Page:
Tag Archives: Westport PAL

Roundup: Downtown Parking, PAL, Back To School, More


The month-long closure of the south end of Main Street is over. Planters have been removed; cars can once again park on both sides of the road.


Cancellation of the July 4th fireworks disappointed thousands of Westporters. But the decision was especially tough on Westport PAL. They sponsor the annual show. The money they make pays for a host of activities: sports programs for thousands of kids, the Longshore Ice Rink, an annual Halloween parade, a party for children with Santa, health and wellness efforts, and much more.

Which is why their upcoming golf tournament (September 14, Longshore golf course) is more important than ever.

The 58th annual event — named for former Police Chief Samuel Luciano, a staunch PAL supporter — begins at 7 a.m. with a continental breakfast and putting contest.

There’s a shotgun start, scramble format; lunch; more golf, then dinner, raffles and prizes (hole-in-one, hula hoop, longest drive, closest to pin).

The cost is $175 per golfer, $700 per foursome. Sponsorships are available too, from $150 to $5,000 (largest sign at first tee, banner on dinner tent, complimentary foursome). Click here to register, sponsor — or just donate to PAL.


Westport’s “Back to School” and “After-School” programs — both of which serve families in need — are always well utilized, and generously supported. In our new coronavirus world, they are more important than ever.

Elaine Daignault — director of the Department of Human Services, which oversees both projects — notes, “This is not a typical fall. COVID-19 has disrupted the usual back-to-school enthusiasm with a sense of anxiety, and fear of the unknown.

“Still, you can help to reinforce a child’s sense of hope and stability by ensuring they have tools they need to excel in school, and an opportunity to participate in after-school activities.”

Human Services relies on the generosity of neighbors to provide financial assistance for income-eligible families. Last year, 192 children benefited from Westport’s Back to School Program, and many families accessed affordable after-school childcare.

Tax-deductible donations (cash or gift cards to Staples, Target, Walmart, etc.) can be made online; click here, then select “Family to Family Programs – Seasonal Program – Back to School”), or send a check payable to “Town of Westport/DHS Back to School Program” to Human Services, 110 Myrtle Avenue, Westport, CT  06880.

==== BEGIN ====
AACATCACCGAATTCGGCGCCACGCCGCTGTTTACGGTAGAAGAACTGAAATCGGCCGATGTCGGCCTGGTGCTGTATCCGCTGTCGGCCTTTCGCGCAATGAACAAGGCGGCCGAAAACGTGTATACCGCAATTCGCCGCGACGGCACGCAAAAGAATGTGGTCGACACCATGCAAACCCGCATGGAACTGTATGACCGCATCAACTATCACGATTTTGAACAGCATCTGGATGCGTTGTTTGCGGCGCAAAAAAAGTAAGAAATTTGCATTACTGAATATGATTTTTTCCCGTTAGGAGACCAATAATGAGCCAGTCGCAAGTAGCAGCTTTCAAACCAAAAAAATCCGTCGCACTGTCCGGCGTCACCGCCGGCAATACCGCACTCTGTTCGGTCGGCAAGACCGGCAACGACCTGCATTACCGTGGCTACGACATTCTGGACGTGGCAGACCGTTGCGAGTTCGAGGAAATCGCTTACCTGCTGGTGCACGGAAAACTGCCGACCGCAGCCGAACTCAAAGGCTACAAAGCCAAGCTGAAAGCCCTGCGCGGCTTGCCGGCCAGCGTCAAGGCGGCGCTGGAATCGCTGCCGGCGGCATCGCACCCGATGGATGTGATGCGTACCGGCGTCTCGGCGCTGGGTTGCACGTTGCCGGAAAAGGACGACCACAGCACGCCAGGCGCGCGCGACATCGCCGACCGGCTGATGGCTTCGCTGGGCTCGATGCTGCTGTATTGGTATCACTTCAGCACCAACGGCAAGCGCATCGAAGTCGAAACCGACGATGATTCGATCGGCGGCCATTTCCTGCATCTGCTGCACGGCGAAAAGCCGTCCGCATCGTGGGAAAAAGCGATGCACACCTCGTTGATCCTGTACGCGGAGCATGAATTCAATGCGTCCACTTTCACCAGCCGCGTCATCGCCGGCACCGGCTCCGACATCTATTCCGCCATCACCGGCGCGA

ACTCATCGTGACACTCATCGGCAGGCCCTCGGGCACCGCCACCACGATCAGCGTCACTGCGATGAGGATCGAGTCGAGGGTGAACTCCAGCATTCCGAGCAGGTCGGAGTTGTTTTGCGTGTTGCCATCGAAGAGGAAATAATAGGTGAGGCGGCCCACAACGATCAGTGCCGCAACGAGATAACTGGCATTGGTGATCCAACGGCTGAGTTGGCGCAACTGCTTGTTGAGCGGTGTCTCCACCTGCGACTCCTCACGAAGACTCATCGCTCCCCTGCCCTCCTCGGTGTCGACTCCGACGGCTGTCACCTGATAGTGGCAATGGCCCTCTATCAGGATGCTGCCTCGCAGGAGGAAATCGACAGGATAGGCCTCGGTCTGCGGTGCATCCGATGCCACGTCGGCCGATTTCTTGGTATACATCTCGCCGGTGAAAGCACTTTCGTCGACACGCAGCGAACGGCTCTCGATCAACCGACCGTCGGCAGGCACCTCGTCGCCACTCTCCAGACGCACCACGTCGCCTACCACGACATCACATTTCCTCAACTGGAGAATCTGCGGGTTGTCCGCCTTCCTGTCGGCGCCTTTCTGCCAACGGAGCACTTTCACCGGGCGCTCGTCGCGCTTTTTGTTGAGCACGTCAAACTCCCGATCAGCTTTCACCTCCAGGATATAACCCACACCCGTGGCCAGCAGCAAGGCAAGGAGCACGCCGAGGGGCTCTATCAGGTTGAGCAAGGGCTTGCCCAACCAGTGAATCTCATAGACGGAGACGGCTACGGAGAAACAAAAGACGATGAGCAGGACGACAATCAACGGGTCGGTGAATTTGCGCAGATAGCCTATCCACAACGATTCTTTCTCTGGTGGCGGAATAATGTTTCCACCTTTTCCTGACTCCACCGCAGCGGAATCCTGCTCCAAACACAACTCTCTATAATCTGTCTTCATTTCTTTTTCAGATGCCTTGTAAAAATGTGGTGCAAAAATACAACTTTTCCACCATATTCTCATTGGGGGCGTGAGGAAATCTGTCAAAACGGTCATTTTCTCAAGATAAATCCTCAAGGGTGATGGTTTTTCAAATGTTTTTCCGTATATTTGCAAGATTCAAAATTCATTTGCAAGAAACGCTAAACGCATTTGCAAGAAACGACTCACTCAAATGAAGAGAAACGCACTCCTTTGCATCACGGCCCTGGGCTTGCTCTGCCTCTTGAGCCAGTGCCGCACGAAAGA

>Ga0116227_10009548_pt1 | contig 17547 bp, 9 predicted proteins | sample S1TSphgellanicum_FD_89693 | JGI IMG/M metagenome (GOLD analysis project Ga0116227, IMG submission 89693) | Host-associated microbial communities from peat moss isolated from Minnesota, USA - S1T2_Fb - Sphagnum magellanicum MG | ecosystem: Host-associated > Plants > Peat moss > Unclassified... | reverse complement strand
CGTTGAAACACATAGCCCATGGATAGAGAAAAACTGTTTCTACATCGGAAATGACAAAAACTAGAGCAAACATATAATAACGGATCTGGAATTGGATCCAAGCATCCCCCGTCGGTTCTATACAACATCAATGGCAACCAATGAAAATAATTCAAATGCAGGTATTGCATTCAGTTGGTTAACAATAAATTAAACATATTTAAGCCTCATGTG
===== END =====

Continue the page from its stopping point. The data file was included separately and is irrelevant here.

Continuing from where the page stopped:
Families who may qualify for this program should contact DHS youth and family social worker Michelle Bottone by phone (203-341-1068) or email (mbottone@westportct.gov).

The Department of Human Services’ Back to School program helps youngsters get backpacks — and fill them with needed supplies.


Residents of Glenwood Lane have had it with Optimum.

After Tropical Storm Isaias, it took 12 days for cable and onternet to be restored to the street, off Maple Avenue South. Pieces of old cables still hang there.

Two days ago — August 31 — a crew finally arrived to clean up. But they turned the service off again, leaving residents who depend on the internet during the pandemic unable to work.

Optimum responded that the earliest they could come back to fix their mistake would be September 5. They then said they would come yesterday (September 1). However, they did not show up. Optimum now promises to come today.

Instead of sitting waiting for another no-show, some residents publicized their plight. This is one of 2 signs at the head of their road.

(Photo/Aurea de Souza)


Westport knows him as Willie Salmond. He was born in Scotland, lives here,  and has spent much of his professional career (and retirement) in Africa, working first in international development and then in AIDS relief. He is also an author and screenwriter.

As William Salmond, he’s just published “Deep Secrets.” Here’s a brief description, on Amazon: